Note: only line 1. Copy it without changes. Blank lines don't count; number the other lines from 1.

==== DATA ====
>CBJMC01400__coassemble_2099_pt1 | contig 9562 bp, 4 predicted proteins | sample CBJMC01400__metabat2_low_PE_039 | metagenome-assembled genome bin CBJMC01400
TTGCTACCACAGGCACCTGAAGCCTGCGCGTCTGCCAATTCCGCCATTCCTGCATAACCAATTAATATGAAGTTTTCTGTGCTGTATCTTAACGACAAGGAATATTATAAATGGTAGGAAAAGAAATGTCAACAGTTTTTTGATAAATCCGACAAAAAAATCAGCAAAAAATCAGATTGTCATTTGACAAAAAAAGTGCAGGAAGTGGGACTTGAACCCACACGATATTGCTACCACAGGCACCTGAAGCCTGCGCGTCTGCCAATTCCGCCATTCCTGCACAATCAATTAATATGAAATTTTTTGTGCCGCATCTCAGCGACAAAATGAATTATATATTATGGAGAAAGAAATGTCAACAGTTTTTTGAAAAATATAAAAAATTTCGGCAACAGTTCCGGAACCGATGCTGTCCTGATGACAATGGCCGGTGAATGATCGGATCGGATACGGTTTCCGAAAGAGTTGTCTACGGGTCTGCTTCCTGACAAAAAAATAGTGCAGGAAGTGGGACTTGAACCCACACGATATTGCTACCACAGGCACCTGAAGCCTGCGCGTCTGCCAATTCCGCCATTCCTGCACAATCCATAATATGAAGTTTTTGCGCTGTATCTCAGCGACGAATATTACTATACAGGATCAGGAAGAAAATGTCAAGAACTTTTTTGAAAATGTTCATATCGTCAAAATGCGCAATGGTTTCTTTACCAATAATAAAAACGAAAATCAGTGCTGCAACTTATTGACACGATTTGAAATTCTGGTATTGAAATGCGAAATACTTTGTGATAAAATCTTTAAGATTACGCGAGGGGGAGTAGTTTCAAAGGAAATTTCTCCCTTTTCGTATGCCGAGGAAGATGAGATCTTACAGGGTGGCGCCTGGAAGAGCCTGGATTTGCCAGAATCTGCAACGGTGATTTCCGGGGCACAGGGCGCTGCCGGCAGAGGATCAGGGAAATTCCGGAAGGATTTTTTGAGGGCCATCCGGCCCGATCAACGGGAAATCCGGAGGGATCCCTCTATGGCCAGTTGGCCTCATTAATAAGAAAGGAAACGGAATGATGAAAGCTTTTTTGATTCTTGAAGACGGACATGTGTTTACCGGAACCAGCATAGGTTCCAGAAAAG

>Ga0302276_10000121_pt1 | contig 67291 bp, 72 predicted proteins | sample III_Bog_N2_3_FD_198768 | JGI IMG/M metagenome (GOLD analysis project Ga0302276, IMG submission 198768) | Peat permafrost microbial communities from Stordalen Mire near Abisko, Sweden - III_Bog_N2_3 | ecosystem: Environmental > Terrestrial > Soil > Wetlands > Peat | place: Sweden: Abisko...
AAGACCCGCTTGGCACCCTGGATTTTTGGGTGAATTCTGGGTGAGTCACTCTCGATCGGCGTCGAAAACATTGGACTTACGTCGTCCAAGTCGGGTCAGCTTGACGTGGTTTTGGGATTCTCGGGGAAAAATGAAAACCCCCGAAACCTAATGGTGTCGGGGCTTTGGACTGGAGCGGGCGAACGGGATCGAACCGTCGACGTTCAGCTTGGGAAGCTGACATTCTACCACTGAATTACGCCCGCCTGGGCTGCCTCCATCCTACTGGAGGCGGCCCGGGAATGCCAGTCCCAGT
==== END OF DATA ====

>CBJMC01400__coassemble_2099_pt1 | contig 9562 bp, 4 predicted proteins | sample CBJMC01400__metabat2_low_PE_039 | metagenome-assembled genome bin CBJMC01400